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Indian exporters beat rivals in China on gains from weaker rupee

Indian exporters beat rivals in China on gains from weaker rupee
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First Published: Thu, Apr 09 2009. 11 36 PM IST

Boom time: Exporters such as Bangalore-based Gokaldas Exports say they are becoming more competitive after the rupee fell 20% in the past year to 50.195 per dollar, while the yuan rose 2.4%. Jagadeesh
Boom time: Exporters such as Bangalore-based Gokaldas Exports say they are becoming more competitive after the rupee fell 20% in the past year to 50.195 per dollar, while the yuan rose 2.4%. Jagadeesh
Updated: Thu, Apr 09 2009. 11 36 PM IST
Mumbai: Gokaldas Exports Ltd, India’s biggest garment exporter, says the rupee’s slide to a record low helped to win orders from rivals in China, where the yuan gained against the dollar in the past year.
The yuan’s stability and the rupee’s drop is an advantage for every local exporter to get more business, Rajendra Hinduja, managing director of the Bangalore-based company, said in an interview. “We are now competing and winning.”
Gokaldas, which makes GAP sweatshirts and Nike tracksuits, and Sarju International Ltd, a producer of Reebok sportswear, say they are becoming more competitive after India’s currency fell 20% in the past year to 50.195 per dollar, while the yuan rose 2.4%. The rupee was the worst performer after the South Korean won among Asia’s 10 most active currencies in the past 12 months as economic growth slowed and the global credit crisis prompted funds to sell emerging-market assets.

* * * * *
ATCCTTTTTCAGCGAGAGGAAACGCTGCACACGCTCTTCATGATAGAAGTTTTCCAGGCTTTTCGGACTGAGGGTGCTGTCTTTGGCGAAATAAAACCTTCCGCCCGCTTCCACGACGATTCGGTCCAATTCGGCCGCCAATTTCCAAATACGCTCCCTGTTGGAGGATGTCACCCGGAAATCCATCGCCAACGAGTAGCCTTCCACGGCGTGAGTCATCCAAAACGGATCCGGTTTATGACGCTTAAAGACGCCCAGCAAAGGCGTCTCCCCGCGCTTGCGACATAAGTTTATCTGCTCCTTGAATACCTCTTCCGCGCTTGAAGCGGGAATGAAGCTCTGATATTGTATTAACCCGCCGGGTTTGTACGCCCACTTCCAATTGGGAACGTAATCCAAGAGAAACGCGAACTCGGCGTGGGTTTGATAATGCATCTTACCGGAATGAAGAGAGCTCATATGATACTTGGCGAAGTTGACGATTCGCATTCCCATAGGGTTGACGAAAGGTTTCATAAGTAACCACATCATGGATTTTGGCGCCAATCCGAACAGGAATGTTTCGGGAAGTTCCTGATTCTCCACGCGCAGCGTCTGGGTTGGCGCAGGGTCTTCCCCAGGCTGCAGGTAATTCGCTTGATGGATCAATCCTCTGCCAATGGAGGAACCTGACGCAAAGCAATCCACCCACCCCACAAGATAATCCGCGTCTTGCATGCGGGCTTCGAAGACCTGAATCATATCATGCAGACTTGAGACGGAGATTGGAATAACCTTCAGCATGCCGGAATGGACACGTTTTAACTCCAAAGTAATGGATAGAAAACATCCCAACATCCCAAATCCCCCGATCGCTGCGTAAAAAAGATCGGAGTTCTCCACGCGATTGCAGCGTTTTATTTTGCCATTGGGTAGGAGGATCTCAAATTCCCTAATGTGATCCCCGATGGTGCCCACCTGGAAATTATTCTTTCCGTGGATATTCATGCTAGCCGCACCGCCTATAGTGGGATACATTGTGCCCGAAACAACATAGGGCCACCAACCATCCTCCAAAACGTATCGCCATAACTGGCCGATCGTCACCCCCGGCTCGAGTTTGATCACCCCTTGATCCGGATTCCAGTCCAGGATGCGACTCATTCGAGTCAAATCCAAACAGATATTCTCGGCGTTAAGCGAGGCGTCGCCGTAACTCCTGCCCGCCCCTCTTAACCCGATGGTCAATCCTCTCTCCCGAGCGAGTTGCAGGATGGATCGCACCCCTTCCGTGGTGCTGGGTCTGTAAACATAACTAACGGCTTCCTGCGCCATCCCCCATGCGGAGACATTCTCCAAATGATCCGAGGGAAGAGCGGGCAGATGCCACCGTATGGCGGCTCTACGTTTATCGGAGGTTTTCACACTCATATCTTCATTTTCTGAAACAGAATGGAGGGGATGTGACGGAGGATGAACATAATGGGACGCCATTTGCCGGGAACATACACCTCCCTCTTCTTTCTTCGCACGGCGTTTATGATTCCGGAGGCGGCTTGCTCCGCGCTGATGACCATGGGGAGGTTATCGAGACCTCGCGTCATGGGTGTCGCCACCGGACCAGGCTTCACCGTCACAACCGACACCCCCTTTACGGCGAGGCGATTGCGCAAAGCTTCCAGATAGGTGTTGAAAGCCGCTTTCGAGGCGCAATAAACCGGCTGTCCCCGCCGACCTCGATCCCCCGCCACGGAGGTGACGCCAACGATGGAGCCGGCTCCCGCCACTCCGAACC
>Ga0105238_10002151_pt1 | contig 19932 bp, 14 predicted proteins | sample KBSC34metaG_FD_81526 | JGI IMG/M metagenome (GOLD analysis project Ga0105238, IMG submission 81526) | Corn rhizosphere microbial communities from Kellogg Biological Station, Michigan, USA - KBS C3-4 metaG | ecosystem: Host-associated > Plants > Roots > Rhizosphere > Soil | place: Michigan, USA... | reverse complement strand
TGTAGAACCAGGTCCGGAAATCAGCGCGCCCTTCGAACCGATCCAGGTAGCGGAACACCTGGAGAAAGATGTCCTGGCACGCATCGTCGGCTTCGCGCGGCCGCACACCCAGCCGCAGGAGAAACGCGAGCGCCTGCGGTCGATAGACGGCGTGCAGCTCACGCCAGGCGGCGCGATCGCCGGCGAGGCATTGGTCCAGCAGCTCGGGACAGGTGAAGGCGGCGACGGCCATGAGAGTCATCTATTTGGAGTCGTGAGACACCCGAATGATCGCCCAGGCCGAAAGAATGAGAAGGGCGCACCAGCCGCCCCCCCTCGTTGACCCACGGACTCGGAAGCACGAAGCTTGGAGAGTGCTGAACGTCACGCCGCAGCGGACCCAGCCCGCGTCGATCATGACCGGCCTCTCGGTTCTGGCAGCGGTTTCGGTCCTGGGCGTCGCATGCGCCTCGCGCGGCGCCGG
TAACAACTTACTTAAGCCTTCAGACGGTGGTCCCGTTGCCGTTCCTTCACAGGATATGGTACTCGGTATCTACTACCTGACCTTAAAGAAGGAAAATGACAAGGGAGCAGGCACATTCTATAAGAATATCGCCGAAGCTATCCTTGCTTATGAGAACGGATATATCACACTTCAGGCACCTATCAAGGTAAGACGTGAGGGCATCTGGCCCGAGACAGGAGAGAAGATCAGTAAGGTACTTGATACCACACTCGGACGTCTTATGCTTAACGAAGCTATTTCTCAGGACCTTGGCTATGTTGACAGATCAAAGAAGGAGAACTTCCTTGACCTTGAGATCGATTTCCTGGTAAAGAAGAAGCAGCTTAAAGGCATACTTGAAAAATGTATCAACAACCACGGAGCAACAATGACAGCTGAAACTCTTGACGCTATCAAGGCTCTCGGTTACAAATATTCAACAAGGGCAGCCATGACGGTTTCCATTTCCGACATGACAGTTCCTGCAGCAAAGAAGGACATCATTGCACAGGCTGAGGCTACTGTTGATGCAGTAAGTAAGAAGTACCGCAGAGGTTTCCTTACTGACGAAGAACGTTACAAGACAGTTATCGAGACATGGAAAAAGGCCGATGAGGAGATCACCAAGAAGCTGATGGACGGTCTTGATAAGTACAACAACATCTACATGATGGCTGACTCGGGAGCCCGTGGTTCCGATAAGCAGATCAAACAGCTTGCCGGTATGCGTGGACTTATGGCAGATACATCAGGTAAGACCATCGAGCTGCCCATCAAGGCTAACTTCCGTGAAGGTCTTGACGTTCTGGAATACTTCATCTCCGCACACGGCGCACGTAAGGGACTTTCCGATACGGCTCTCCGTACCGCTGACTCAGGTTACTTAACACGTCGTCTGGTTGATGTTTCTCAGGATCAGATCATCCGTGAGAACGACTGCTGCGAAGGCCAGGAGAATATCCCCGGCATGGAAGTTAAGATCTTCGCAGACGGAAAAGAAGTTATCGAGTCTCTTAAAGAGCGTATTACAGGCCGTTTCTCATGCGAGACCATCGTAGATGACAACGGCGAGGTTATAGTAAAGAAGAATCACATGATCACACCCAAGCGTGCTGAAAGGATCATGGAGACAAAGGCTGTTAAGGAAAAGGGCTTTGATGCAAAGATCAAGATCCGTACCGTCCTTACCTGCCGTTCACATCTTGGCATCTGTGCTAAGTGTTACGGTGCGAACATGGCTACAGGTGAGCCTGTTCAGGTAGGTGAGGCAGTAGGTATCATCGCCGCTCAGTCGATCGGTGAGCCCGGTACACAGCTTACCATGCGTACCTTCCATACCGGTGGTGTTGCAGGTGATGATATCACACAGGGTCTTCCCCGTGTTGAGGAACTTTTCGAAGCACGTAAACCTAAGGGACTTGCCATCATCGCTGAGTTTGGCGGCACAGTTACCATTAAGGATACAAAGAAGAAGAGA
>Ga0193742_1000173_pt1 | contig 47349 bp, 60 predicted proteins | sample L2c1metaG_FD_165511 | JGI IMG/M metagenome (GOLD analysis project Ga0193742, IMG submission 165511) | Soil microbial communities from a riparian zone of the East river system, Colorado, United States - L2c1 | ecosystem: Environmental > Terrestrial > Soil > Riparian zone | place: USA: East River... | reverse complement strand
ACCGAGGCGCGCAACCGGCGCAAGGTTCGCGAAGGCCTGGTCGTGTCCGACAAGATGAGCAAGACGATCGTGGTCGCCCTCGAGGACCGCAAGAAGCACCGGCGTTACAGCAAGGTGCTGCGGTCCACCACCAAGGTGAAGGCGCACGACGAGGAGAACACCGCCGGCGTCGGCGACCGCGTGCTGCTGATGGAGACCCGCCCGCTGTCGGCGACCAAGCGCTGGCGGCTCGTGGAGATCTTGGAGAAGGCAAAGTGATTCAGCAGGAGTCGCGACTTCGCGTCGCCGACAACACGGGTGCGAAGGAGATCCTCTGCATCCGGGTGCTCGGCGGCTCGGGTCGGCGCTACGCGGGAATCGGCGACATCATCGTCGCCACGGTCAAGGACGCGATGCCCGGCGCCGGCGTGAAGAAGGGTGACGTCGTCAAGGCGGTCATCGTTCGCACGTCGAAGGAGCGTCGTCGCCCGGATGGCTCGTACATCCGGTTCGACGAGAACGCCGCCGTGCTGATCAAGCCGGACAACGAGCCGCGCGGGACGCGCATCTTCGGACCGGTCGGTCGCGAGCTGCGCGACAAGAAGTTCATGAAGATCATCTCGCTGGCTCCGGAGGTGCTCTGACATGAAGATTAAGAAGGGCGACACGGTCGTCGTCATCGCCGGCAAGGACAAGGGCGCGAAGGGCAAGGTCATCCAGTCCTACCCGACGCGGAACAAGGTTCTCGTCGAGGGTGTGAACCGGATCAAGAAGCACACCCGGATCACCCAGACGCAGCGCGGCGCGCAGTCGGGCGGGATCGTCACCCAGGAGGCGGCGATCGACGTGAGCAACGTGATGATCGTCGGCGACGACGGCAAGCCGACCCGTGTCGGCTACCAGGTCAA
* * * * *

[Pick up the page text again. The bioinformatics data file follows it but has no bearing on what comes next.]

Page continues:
Boom time: Exporters such as Bangalore-based Gokaldas Exports say they are becoming more competitive after the rupee fell 20% in the past year to 50.195 per dollar, while the yuan rose 2.4%. Jagadeesh NV / Mint
The rupee will weaken another 5.3% to 53 per dollar this year, according to the median estimate of seven exporters surveyed by Bloomberg last week. The Reserve Bank of India may favour a weaker currency to bolster Asia’s third biggest economy, said Richard Yetsenga, a Hong Kong-based strategist at HSBC Holdings Plc., who forecasts a steeper rupee decline to 54.
“The central bank won’t mind an orderly movement in the currency, even if it means a weaker rupee,” Yetsenga said. “They will allow exporters to take that advantage.”
India’s $1.2 trillion economy grew at a 5.3% annual rate in the three months ended 31 December, the slowest pace since 2003. India’s goods exports, which account for about 20% of gross domestic product, tumbled 22% in February from a year earlier, the most since at least 1995, a commerce ministry report showed on 1 April. China’s slid 26%, according to Chinese customs data.
Fuda Worldwide Sdn, a Malaysian company that imports printing machinery from China, is turning to Mumbai-based Deluxe Printing Machinery Co. for some parts to curb expenditures.